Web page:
I'm a happily married writer and teacher, with a wonderful daughter named Rachel, an extraordinary husband named John and an extremely naughty cat named Lockey! I live in Brampton, Ontario, but grew up in Woodstock, Ontario. My parents, Martin and Jean, still live there.
As a child, I had twin passions of writing and music. When I grew up, I was able to bring them together in my teaching career and in my books. Both of my novels have music as an important theme. Also, for the last 18 years, I have taught nearly all primary and junior grades, and have taught music from Grade 1 to Grade 8.
An important part of my history has to do with the fact that I am adopted. I have had a wonderful upbringing with my parents, Jean and Martin, and with my two brothers, David and Mike. As an adult I felt I wanted to know more about my own unique history. Following some detective work, I made contact with my amazing birth aunt, Bev (my birth mother, Louise, had passed away). She then provided me with the great gift of my own personal history. I was astonished and thrilled to learn about my own Haudenosaunee background. I am of Cayuga descent. My grandmother, Marjorie Hill, grew up at Six Nations and attended residential school in Brantford.
After learning this information, I then discovered that I had a birth brother who had also been adopted through CAS. I was granted the opportunity to make contact with him, after making a formal application, jumping through many interesting hoops, and completing lots and lots of paper work! We have become very close and are so delighted to be able to share the rest of our lives together! My daughter Rachel is thrilled to have a new cousin, Katie. And I am so happy to be blessed with a wonderful new sister-in-law, Mary.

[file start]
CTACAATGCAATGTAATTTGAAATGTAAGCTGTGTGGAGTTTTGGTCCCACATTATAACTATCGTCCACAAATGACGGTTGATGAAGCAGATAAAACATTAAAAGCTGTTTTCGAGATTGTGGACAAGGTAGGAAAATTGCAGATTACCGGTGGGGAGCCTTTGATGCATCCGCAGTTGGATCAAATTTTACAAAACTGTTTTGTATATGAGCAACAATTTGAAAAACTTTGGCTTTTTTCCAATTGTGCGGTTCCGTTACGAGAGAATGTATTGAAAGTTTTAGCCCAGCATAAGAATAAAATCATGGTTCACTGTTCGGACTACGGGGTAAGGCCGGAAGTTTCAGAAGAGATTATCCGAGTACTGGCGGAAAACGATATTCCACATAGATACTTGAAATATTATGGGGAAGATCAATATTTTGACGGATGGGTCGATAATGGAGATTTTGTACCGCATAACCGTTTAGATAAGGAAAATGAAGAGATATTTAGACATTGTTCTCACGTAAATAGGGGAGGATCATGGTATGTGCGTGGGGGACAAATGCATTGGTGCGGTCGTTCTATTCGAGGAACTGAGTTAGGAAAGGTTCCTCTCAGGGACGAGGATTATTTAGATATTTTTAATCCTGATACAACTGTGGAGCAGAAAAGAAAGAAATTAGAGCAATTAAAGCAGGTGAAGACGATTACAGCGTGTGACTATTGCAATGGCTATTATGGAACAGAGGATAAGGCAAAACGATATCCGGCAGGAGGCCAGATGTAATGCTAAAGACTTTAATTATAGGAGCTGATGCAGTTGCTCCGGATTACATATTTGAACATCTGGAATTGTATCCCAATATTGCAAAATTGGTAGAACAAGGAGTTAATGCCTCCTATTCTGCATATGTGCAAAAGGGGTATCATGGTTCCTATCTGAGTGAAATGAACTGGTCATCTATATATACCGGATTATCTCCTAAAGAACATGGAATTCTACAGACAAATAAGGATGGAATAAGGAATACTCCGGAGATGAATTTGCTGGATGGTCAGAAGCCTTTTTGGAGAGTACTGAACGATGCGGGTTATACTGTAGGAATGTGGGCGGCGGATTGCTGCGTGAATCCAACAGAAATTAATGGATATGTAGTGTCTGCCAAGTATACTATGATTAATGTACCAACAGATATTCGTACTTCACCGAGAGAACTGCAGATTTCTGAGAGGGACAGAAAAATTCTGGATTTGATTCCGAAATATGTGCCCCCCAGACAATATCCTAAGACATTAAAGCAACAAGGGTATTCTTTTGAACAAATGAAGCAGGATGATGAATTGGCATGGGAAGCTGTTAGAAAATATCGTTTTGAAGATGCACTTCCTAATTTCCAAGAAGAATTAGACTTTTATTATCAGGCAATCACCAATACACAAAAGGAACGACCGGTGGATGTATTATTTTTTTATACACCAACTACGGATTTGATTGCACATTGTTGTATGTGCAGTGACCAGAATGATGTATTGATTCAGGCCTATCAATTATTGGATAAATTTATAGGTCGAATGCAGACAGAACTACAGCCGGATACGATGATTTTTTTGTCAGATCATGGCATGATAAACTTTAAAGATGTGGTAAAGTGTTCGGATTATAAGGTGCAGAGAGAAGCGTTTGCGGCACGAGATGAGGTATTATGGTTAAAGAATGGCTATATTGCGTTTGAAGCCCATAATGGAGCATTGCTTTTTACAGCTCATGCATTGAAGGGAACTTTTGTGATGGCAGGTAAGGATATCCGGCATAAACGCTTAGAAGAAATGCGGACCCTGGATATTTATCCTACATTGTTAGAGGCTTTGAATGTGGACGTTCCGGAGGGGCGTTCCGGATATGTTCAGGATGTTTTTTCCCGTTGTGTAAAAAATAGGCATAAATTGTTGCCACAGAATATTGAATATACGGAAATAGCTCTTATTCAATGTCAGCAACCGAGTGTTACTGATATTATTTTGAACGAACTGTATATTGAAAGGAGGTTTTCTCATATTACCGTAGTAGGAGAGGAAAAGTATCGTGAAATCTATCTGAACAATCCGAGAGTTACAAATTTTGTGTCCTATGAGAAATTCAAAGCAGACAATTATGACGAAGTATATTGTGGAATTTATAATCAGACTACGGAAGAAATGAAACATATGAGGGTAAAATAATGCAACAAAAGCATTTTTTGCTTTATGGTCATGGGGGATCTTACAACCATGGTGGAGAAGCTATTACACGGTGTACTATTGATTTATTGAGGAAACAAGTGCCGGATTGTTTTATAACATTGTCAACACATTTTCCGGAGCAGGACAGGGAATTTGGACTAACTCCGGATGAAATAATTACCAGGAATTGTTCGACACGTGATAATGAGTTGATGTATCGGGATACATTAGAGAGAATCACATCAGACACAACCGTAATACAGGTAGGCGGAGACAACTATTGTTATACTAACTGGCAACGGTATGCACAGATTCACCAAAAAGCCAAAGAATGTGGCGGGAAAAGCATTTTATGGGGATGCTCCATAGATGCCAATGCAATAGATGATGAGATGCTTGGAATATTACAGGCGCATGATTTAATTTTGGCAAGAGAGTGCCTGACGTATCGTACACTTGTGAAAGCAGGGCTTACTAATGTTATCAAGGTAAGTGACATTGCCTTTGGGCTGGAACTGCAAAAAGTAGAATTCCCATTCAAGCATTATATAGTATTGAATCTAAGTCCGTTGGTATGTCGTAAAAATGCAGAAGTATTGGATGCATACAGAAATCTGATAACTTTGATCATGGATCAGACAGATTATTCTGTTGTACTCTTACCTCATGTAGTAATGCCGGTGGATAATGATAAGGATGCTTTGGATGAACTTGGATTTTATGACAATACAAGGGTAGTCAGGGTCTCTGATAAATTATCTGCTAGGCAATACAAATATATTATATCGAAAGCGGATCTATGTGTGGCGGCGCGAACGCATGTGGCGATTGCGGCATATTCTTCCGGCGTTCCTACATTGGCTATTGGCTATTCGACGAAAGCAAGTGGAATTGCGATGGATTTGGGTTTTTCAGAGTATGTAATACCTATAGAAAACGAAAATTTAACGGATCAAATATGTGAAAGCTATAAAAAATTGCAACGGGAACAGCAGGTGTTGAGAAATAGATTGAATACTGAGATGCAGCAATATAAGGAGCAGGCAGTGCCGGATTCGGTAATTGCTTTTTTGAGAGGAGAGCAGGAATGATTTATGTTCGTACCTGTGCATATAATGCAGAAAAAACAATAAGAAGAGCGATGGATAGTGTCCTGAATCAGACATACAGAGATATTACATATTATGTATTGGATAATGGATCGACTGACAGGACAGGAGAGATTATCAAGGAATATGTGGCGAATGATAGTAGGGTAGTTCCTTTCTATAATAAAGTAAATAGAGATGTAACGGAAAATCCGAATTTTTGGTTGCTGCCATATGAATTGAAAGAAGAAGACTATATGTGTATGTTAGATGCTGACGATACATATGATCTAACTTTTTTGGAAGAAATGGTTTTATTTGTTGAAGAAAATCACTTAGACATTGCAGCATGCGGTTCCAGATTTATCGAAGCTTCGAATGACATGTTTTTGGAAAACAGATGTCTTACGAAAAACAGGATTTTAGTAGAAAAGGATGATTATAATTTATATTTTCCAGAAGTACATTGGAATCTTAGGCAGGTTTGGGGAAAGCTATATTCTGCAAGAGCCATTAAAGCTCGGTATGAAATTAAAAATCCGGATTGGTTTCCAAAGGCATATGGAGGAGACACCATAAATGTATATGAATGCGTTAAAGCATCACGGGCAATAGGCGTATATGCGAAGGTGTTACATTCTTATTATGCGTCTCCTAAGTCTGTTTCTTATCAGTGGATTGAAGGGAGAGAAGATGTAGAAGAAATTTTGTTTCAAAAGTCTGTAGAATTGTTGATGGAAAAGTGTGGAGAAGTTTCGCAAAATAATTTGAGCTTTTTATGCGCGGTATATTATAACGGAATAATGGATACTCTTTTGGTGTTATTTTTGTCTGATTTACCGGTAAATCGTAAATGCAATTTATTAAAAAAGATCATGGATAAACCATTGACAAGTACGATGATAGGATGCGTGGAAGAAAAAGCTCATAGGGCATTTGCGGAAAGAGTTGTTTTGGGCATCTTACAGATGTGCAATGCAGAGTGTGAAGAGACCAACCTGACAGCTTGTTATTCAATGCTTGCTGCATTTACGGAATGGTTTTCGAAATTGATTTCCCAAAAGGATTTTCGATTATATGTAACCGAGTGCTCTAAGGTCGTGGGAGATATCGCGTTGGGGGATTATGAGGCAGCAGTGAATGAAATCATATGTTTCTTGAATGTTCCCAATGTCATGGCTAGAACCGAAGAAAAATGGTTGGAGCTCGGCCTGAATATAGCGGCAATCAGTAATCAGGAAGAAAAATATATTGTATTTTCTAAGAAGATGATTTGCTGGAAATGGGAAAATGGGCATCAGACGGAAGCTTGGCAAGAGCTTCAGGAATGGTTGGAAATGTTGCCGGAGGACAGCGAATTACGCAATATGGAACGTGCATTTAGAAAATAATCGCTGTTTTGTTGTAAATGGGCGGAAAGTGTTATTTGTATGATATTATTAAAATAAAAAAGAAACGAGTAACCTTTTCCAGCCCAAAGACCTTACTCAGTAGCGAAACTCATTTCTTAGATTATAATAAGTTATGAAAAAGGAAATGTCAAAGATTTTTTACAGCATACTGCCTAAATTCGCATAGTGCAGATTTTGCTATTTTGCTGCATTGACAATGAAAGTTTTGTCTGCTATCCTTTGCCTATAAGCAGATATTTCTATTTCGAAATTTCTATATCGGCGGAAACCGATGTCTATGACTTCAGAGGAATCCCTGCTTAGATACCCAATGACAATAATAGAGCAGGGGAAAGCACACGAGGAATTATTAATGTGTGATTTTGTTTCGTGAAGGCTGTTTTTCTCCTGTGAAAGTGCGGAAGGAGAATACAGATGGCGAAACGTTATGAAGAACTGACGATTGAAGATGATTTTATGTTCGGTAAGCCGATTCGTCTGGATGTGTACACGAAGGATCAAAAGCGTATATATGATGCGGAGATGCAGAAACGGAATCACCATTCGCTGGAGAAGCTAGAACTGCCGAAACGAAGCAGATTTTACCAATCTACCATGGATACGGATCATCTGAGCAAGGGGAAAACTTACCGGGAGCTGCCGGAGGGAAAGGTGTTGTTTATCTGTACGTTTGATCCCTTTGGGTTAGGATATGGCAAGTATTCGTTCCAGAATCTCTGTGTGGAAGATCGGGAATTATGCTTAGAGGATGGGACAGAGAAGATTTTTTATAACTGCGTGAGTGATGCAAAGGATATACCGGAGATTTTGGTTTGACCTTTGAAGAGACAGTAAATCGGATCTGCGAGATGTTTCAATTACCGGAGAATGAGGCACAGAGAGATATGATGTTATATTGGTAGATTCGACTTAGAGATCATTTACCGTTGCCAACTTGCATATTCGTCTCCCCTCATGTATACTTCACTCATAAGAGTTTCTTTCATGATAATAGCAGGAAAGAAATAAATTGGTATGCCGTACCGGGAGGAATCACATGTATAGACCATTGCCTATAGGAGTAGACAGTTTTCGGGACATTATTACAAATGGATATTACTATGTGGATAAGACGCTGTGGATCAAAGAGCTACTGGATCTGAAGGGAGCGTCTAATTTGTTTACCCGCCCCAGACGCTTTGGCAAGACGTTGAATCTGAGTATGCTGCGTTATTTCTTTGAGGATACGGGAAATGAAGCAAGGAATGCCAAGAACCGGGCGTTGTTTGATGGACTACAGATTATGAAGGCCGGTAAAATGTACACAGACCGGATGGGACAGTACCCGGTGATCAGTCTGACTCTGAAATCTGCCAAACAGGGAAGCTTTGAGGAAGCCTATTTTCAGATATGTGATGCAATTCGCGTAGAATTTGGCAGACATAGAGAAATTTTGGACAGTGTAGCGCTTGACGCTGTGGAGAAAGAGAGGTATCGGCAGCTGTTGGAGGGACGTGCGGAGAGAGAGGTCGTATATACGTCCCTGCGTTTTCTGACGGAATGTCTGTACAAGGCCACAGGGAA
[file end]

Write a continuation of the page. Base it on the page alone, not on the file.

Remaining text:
I have also become very interested in issues to do with education for First Nations, Metis and Inuit children. I've been to lots of conferences and workshops, and am trying to learn all I can! Also, I was co-writer of a project through the Elementary Teachers' Federation of Ontario that will be coming out this fall, entitled, Engaging Aboriginal Learners. It combines aspects of the Ontario Curriculum with the organization, Right to Play Canada. It will be featured at a workshop in October. I have no doubt that my future will involve trying to be of use in any way that I can with helping to improve educational opportunities and experiences for Indigenous youth in Canada.
As for the future--who knows what is next?